x Abu Dhabi, UAEFriday 19 January 2018

Lobo tailor tells rags to riches tale

Homeless, jobless teen who arrived in Dubai in 1968 now runs a tailor business, with Imran Khan and Emirates Airline among its clients.

Coming from a poor, large family in Pune, Mr Shaikh worked even while going to school when he was a child.
Coming from a poor, large family in Pune, Mr Shaikh worked even while going to school when he was a child.

DUBAI // Mushtaq Shaikh slept on footpaths, rummaged for food and begged for work when he came to Dubai from India as a teenager in 1968.

It is difficult to see remnants of that desperate youth in the man who proudly runs a tailor shop in Bur Dubai that has the former cricket stars Ian Botham, Vivian Richards, Imran Khan and Andrew Flintoff as regular customers. Emirates Airline and Al Tayer Motors are among his corporate clients.

It is a remarkable success story, but memories of the tough times are still there.

"They were hard days," Mr Shaikh says. "I knew no one in the emirate. I used to sit outside Kader Hotel, a well-known place during those days, asking people for a job.

"I even cried when luck did not smile on me. It was very tough."

Coming from a poor, large family in Pune, Mr Shaikh worked even while going to school when he was a child.

"Getting a day's meal was difficult," he says. "Being the eldest in the family, I had to share a lot of responsibility and start earning at an early age. We had a big family of seven brothers and three sisters."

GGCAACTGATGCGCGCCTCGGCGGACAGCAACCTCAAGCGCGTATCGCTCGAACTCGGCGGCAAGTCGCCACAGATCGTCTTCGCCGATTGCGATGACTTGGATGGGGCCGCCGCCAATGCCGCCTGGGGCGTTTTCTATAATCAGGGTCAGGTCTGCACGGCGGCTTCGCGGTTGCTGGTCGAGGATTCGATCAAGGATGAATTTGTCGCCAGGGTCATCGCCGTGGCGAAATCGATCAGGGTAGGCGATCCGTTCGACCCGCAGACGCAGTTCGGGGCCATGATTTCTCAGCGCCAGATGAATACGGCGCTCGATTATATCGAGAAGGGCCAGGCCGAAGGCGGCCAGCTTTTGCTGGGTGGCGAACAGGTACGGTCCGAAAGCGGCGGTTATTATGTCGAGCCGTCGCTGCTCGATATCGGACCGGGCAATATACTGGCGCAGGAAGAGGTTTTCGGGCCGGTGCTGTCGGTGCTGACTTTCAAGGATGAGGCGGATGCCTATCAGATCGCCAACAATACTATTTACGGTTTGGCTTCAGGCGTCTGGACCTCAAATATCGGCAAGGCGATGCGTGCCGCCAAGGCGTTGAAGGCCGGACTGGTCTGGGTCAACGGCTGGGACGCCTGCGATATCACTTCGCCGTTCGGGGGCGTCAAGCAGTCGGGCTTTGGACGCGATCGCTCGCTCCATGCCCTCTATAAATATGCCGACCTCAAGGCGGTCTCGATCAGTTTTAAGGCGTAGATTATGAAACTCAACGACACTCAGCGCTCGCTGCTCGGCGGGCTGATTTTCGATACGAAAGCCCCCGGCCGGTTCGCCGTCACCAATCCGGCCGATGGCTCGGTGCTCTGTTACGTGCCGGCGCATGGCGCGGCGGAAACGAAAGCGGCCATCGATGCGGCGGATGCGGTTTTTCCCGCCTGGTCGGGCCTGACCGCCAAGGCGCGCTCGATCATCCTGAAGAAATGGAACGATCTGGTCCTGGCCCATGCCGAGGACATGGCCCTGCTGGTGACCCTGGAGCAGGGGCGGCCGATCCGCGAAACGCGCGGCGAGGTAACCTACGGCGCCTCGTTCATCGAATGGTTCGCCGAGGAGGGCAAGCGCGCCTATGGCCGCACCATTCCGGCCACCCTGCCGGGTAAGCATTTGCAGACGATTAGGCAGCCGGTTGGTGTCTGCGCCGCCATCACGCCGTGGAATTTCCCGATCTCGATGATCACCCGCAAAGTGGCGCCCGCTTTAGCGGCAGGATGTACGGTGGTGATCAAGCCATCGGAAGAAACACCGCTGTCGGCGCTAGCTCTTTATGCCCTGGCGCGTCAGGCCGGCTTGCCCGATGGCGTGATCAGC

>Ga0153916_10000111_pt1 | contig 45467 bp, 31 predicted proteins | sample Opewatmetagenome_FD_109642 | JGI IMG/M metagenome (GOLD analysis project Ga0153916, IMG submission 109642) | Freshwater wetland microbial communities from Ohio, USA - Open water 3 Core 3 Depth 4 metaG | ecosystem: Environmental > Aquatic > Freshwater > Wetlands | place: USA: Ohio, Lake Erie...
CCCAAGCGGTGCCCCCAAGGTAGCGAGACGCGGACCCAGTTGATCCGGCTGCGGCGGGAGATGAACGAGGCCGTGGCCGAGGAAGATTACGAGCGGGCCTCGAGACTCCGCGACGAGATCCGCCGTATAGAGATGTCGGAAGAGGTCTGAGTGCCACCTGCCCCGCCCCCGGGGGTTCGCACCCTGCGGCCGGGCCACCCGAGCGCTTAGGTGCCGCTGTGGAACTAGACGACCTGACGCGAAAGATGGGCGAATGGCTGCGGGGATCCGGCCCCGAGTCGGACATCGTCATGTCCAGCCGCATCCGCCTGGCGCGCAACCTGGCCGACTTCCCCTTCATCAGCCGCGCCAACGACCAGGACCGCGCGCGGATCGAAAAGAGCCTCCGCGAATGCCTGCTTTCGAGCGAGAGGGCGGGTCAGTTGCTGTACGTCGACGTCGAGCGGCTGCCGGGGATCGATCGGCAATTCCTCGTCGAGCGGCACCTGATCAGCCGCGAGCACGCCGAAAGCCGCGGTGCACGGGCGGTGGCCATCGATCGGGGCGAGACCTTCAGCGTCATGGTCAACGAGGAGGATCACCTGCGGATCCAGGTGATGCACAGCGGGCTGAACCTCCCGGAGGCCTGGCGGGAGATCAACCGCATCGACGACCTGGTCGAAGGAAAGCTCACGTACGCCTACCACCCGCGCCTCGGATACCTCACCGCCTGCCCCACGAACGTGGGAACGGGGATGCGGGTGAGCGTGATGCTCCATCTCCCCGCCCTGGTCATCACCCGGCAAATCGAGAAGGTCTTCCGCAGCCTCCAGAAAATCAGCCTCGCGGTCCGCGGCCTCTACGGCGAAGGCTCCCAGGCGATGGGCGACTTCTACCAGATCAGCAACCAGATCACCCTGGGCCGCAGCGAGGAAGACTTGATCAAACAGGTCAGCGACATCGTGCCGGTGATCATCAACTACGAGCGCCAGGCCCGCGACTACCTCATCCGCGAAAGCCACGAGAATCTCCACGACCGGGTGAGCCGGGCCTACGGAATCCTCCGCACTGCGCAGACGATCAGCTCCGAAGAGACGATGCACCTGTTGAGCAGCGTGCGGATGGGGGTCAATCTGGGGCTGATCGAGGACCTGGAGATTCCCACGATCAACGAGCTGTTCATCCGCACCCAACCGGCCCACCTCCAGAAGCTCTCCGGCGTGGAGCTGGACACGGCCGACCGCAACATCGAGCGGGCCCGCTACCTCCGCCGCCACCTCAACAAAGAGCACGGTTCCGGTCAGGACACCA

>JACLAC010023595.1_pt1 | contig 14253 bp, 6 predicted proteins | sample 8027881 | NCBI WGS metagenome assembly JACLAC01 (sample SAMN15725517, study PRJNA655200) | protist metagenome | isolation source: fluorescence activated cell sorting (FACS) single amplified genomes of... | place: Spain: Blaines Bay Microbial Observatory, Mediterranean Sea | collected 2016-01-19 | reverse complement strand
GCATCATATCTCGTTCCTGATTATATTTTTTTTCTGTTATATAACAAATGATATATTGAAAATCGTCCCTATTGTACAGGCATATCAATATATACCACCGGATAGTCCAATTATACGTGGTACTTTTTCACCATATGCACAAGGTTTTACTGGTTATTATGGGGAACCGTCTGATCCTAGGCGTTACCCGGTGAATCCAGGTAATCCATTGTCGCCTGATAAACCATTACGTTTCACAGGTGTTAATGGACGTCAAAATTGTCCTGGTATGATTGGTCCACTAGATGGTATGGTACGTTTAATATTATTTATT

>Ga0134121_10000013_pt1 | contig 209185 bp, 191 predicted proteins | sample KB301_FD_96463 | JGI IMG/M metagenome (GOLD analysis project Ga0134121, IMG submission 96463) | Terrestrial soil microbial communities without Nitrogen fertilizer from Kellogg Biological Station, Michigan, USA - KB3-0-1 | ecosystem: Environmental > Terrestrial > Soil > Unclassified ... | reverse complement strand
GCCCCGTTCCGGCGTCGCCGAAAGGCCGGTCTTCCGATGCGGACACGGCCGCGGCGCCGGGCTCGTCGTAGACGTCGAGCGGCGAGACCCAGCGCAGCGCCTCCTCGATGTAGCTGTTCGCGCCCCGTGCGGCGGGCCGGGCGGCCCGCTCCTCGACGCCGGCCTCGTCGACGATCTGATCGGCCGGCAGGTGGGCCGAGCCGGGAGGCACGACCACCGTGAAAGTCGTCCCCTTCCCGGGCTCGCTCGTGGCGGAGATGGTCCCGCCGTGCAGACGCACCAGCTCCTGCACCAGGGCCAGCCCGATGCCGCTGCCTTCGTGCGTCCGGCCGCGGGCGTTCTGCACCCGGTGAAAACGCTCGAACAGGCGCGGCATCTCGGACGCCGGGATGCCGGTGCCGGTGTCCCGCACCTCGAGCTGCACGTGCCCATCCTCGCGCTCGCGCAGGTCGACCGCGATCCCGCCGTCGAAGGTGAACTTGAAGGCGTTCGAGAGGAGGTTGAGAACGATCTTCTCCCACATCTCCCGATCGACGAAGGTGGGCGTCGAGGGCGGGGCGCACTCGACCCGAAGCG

One of his neighbours in India gave him the idea about moving to Dubai. After reading a newspaper article, the neighbour told him of how people were going to the emirate in wooden dhows and earning money.

Mr Shaikh hopped on to a boat that launched from Balsar in Gujarat, and landed at Dubai Creek on a hot day in April 1968.

He had only a set of clothes and 300 rupees (which would be equal to Dh19 at today's exchange rate) in his pocket. The money was given to him by his mother, who had sold her wedding necklace to a pawnbroker.

Before leaving, he told his mother to forget him if she did not hear from him in the next three months.

"Sea journey was risky during those days," Mr Shaikh says. "Smuggling of goods was rampant and there was no security. I was not sure whether I would make it to Dubai."

When he arrived in the UAE, he slept on the streets and sometimes inside a dhow.

His fortunes finally changed two months after he arrived, when a man took pity on him and offered him a job and shelter at the construction site of the road from Dubai to Ras Al Khaimah.

"I used to wake up at 3am to go to the site," Mr Shaikh says. "There were no roads during those days and it used to take hours to [get there]. I did not mind doing the hard work, as I was happy that I found a job to earn money and support my family."

He was soon promoted from an assistant storekeeper to storekeeper at the site, thanks to his English skills.

But while he was working at the construction company, and then for the Dubai Government's public works and central purchasing departments, Mr Shaikh noticed a lack of quality tailors in the city.

In 1978, with some tailors from Mumbai, he rented a shop and started the business. Lobo Tailors soon became a landmark, a sought-after place for customers and corporate clients.

Today, the company has 100 employees at its factory in Garhoud. The shop in Bur Dubai is one of the oldest stores in the emirate, and also boasts diplomats and wealthy sheikhs among its clientele.

"There were only a few people when it started," Mr Shaikh says. "Now, I have more than 100 people working in the factory in Garhoud. God has been kind to me in giving success."

Christopher Decker, an American management consultant and long-time customer of Mr Shaikh, says: "I get all my suits done at Lobo Tailors. He does amazing work.

"My family is fond of him. Mr Shaikh is a wonderful person."